Gun owners now have access to dozens of places in Colorado, to safely store their firearms, all with the click of a button.
The University of Colorado Anchutz Medical Campus has published a statewide map, showing where gun owners can temporarily store their weapons to get them out of their homes.
The storage map was created to try to prevent suicide, by separating guns from anyone who may be in crisis.
The map is the first of its kind in the country.
Gun storage is nothing new for Colorado gun shop owners.
G & G Guns owner Warren Marshall has offered it for about a year and a half.
“There were some people who wanted to bring their guns in because they were going to court and the major police departments will destroy the guns, unless court-ordered to give them back,” Marshall explained.
“So they wanted to keep the guns here. If they got off, then they’d have to do a background check to get the guns back.”
Marshall charges a $10 monthly storage fee, and says he always runs a background check before returning a stored gun to its owner.
He’s one of dozens of gun shop owners who gave permission to be listed on this new storage map.
Medical professionals hope it won’t just be a convenience for gun owners, but a life saver in some cases.
“Specifically, if I see someone who is at risk of suicide—who is maybe going through a tough divorce, has some mental health problems—together, we could use this as a way for them to think about how they can make their home safer, while they’re getting better,” said Dr. Emmy Betz, an emergency physician at the University of Colorado School of Medicine.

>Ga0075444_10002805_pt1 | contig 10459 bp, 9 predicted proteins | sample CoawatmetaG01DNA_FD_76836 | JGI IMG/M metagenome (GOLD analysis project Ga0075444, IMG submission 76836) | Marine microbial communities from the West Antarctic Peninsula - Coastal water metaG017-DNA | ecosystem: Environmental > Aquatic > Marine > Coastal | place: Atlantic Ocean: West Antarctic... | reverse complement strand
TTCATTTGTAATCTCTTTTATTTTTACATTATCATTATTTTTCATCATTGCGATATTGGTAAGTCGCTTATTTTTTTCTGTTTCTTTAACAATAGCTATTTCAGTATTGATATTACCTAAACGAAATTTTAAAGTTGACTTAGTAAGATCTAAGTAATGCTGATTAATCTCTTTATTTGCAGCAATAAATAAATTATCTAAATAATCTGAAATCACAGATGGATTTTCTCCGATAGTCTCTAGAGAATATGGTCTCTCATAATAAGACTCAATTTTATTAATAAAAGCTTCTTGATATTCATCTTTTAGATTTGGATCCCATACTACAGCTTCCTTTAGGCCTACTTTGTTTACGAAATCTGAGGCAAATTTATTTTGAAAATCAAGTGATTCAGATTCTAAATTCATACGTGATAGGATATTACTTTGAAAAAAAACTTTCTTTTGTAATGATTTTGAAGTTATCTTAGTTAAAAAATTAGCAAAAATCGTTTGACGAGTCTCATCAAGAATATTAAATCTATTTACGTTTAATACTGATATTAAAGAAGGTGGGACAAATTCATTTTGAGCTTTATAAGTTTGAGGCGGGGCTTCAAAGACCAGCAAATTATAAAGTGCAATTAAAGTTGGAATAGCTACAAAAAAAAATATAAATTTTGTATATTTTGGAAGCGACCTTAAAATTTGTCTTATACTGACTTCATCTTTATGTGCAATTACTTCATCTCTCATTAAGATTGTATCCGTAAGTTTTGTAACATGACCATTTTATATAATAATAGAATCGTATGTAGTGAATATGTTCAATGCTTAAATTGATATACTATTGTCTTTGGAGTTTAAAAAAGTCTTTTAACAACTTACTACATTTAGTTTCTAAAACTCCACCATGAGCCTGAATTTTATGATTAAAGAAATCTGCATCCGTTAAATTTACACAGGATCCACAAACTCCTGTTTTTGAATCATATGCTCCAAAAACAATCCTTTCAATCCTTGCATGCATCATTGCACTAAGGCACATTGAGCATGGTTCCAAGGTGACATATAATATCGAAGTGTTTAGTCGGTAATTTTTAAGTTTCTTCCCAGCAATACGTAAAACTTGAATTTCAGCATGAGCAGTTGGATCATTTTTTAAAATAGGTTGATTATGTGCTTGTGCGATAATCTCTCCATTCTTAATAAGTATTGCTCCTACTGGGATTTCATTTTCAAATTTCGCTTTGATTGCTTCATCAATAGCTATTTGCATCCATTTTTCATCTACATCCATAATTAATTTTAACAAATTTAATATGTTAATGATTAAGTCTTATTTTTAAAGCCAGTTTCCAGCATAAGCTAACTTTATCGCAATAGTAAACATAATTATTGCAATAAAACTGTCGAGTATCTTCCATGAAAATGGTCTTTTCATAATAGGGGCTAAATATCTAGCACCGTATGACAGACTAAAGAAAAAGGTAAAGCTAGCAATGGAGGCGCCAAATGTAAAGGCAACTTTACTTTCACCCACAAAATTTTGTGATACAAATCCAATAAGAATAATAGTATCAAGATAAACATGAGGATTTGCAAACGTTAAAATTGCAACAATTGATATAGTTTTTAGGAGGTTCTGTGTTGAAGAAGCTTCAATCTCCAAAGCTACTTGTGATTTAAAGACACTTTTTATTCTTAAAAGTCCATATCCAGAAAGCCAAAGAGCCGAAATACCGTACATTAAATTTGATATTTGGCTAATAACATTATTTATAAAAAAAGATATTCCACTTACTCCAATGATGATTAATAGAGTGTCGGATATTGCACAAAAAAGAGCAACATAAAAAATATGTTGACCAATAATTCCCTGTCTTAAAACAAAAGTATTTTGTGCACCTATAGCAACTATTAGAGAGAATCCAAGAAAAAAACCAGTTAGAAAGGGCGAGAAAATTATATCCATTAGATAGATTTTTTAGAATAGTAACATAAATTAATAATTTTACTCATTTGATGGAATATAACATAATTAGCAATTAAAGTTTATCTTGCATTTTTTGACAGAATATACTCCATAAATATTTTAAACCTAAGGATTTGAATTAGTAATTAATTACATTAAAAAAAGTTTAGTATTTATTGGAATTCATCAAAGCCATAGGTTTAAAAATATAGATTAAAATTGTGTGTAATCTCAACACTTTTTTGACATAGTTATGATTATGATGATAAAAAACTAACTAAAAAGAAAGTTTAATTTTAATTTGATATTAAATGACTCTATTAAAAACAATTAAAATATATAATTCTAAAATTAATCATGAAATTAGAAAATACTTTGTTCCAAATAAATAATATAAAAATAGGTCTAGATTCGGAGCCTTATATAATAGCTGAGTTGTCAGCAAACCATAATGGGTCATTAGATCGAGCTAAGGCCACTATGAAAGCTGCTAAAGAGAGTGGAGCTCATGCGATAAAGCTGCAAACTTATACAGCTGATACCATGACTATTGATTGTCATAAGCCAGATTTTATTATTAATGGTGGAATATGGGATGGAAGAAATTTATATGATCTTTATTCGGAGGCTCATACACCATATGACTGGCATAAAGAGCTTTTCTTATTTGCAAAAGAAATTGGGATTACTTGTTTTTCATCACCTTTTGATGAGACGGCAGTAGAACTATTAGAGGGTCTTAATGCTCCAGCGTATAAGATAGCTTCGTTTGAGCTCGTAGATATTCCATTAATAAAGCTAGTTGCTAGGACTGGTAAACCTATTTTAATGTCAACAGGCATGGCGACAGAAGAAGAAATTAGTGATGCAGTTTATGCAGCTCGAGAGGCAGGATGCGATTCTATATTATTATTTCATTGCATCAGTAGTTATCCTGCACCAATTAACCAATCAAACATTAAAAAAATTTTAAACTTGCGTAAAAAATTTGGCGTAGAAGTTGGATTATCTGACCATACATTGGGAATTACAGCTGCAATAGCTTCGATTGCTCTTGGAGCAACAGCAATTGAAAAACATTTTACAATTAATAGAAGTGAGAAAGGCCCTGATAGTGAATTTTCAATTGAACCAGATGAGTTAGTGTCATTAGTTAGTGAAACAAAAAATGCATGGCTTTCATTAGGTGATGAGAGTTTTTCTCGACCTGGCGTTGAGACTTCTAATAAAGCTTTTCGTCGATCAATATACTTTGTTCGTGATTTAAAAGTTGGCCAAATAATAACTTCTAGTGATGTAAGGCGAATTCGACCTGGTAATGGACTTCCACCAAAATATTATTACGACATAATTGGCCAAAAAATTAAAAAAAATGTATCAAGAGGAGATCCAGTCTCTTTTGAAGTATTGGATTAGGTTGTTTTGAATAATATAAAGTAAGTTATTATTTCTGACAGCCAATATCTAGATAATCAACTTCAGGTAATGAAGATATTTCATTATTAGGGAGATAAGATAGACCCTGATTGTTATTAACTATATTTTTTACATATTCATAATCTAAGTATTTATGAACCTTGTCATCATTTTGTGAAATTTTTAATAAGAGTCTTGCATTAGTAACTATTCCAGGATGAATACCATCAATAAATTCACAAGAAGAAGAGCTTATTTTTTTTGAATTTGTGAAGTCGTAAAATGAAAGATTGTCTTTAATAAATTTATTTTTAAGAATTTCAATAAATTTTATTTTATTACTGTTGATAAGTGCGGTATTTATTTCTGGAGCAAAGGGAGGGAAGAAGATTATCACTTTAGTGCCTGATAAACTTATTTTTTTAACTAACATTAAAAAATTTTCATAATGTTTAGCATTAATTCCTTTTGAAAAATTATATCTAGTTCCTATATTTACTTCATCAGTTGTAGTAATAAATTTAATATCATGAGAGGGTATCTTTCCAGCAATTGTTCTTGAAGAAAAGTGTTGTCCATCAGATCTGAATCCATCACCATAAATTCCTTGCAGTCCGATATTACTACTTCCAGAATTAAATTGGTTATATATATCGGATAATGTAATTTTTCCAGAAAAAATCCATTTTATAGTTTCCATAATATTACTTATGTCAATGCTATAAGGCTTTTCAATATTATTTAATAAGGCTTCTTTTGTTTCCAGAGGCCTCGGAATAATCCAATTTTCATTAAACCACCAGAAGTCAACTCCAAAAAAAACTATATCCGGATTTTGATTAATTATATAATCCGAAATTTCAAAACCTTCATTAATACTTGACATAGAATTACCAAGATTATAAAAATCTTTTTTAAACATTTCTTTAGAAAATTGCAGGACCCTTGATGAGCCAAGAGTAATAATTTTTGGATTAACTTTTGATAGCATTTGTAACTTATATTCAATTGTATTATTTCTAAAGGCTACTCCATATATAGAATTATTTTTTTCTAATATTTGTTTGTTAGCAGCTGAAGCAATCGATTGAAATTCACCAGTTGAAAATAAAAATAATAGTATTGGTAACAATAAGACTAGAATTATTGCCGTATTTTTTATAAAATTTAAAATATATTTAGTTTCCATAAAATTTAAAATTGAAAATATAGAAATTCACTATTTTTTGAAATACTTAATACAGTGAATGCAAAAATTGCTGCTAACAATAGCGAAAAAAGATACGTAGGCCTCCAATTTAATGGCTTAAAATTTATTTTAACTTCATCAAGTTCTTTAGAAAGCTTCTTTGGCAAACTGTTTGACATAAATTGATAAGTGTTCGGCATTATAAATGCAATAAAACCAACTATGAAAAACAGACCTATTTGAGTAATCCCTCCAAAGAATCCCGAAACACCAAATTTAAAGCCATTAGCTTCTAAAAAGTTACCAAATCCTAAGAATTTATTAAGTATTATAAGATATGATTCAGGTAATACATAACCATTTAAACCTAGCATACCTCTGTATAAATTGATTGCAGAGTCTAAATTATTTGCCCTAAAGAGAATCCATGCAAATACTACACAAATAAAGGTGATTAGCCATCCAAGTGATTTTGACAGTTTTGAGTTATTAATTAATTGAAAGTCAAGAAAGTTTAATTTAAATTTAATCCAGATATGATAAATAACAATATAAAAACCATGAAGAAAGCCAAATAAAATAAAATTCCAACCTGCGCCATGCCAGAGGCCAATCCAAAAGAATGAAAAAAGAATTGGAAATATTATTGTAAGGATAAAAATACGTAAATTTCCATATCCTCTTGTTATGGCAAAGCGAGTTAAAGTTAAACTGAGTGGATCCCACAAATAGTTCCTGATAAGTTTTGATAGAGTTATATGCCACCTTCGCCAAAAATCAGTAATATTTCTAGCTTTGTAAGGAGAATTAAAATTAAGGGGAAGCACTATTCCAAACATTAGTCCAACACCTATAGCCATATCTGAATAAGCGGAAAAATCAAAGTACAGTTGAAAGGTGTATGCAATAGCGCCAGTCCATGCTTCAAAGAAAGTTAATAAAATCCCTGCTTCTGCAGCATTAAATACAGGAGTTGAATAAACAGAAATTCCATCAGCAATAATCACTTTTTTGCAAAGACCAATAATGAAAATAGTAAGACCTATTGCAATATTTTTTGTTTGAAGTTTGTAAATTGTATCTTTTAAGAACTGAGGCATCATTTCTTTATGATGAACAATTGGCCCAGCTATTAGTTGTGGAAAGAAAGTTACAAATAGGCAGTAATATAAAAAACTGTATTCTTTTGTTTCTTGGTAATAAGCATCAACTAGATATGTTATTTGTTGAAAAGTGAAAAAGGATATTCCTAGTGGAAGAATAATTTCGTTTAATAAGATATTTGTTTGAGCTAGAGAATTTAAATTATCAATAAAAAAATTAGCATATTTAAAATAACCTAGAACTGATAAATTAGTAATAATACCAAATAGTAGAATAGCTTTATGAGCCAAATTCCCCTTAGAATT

According to Colorado Ceasefire, suicides constituted nearly 75% of the gun deaths in the state in 2018.
“It’s not that the presence of a gun makes a person suicidal. It’s just the in that moment, if someone can reach for a gun, they’re more likely to die,” said Betz.
“It feels like we could really have a big impact there, working together with the firearms community, helping people take care of each other,” she added.
So far, Marshall says those aren’t the types of clients who have paid to store their guns with him—telling Fox31 of the 300-400 guns he’s stored, only a couple have been brought in for “safety reasons.”
Marshall says he believes this is a better alternative to the red flag law.
“That seems to be the course of action to take. The kid, or the person, needs to get treated—needs to get fixed. And if he’s legally able by the court to get the guns back, I’m happy to do that as well. But, I have to have that court authority to do so.”
The creators of this storage map insist this is a preventative measure—not an extension of the red flag law.
“This is really far upstream from the red flag laws,” said Betz.
"This is for people who voluntarily and temporarily want to move their firearms out of their homes—so before there’s any involvement of extreme risk protection order or police involvement,” she added.
“It’s a lot like having a designated driver. If you’re out with your friends, your buddy has too much to drink, you take his keys to get him home safely for the night. This is the same idea, that we want to help communities really look out for each other,” she concluded.AlertMe